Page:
Mr. Hartung: First of all, I want to explain that the first application for our test is as an aid in the diagnosis of probable Alzheimer’s disease. It will initially be used to help diagnose patients who are starting to display symptoms. At this point it is a very expensive process of elimination to determine whether or not someone truly has Alzheimer’s disease. Unfortunately, forty percent of the cases today are treated by physicians without a proper diagnosis. Therefore, putting a tool in the hands of the physician early in the diagnostic process of Alzheimer’s disease that provides valuable data in determining the course of either a further diagnostic workup or therapeutic intervention is very important. What we have found is that not all of the cases that have this build-up in the brain convert to symptoms. Not everyone who has a brain loaded with this protein actually displays the symptoms of Alzheimer’s disease in their lifetime. However, the analogy that I like to draw involves a cholesterol test. If your cholesterol goes through the roof, do you wait until you have a heart attack to do something about it, or do you take measures to reduce your cholesterol? In the case of HIV and AIDS, HIV is detected before it converts to full blown AIDS. Unfortunately, with Alzheimer’s disease it has been a disease defined by symptoms only, for many years. That was changed just a year ago. This is a very important time for Alzheimer’s disease where the scientific community got together and made a clear recognition that the disease needs to be defined, not only by symptoms, but by underlying biological change. It is a disease. Changes occur in the body. The symptoms of the disease are the changes in cognition. However, the disease itself is the underlying biological change. That is what we are directly measuring with our technology.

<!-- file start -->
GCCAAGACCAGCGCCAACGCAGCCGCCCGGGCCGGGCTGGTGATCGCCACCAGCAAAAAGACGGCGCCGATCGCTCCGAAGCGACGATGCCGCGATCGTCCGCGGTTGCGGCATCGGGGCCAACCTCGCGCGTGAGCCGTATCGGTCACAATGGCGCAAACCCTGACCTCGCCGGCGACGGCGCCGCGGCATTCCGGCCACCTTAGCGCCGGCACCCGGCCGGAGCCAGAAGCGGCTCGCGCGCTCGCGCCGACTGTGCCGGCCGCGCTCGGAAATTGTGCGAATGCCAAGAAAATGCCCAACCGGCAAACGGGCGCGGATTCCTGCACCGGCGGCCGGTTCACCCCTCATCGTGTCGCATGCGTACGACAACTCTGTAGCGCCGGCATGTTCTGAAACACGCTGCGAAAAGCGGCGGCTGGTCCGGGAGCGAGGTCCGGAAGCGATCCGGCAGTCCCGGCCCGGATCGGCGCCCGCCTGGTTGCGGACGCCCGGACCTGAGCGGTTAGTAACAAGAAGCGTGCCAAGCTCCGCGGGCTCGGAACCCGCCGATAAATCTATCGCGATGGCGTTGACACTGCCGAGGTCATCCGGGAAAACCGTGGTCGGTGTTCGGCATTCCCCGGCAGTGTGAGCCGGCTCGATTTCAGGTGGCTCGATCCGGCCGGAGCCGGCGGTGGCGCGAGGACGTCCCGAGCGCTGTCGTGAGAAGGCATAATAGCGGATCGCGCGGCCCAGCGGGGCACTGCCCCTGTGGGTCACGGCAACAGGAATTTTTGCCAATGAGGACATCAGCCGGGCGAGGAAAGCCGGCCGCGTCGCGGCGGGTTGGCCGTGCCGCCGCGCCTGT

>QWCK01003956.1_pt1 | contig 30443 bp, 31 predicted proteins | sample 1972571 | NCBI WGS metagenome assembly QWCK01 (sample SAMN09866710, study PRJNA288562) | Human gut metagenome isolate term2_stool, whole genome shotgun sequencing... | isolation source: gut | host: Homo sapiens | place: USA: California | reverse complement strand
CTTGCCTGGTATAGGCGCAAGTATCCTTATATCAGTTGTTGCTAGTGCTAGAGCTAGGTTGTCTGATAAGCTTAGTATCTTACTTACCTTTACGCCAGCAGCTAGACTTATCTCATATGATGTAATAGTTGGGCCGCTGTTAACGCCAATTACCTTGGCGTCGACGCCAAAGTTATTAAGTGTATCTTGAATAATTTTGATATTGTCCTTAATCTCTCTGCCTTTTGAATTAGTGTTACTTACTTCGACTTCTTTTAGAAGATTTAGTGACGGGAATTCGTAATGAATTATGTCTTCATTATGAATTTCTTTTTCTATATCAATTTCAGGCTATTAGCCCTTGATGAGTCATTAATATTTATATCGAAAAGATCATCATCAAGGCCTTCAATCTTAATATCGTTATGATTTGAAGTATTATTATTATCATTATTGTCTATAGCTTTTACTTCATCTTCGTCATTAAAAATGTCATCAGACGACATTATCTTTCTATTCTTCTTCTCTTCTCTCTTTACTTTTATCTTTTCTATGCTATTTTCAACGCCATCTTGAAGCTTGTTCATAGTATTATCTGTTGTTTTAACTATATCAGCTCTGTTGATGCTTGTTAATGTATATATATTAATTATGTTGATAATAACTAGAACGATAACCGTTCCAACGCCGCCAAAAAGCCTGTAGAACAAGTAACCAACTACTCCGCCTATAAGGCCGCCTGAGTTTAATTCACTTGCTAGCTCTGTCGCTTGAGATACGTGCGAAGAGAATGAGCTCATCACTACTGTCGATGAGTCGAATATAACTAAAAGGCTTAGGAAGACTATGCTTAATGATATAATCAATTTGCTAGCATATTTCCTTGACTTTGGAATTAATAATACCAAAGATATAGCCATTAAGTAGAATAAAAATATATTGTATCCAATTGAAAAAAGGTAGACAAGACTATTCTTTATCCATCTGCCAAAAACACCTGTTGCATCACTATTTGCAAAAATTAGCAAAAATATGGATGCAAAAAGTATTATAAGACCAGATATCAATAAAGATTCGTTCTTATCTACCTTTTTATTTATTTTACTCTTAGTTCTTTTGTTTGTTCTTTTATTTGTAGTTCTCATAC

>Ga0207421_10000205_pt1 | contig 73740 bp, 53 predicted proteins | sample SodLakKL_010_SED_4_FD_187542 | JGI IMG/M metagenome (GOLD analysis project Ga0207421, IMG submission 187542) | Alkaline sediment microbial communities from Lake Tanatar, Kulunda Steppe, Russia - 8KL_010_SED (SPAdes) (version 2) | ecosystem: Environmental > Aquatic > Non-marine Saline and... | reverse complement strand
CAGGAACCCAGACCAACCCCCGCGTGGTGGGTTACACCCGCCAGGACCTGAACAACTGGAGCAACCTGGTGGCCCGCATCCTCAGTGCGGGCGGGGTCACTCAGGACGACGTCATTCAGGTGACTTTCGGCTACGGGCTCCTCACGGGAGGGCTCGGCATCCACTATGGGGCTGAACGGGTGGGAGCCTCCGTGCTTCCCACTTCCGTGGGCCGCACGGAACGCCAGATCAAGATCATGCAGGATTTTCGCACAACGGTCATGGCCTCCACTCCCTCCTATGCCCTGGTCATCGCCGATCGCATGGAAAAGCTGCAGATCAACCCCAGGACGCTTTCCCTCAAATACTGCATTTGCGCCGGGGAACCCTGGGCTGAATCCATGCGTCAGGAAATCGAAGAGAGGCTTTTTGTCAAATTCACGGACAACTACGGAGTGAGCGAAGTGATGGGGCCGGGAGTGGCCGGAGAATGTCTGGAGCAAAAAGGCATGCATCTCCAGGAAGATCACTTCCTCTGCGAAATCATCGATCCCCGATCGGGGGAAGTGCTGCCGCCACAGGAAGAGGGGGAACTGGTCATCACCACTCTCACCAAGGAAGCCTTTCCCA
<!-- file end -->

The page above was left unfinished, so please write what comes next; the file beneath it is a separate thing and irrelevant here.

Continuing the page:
CEOCFO: What is the timetable as you move forward?    

Mr. Hartung: We have a regulatory process that we are going through. We have finished one stage of human clinical trials. We are doing larger-scale trials this year and we expect, in 2014, to be conducting a pivotal study, which would take us all the way to market.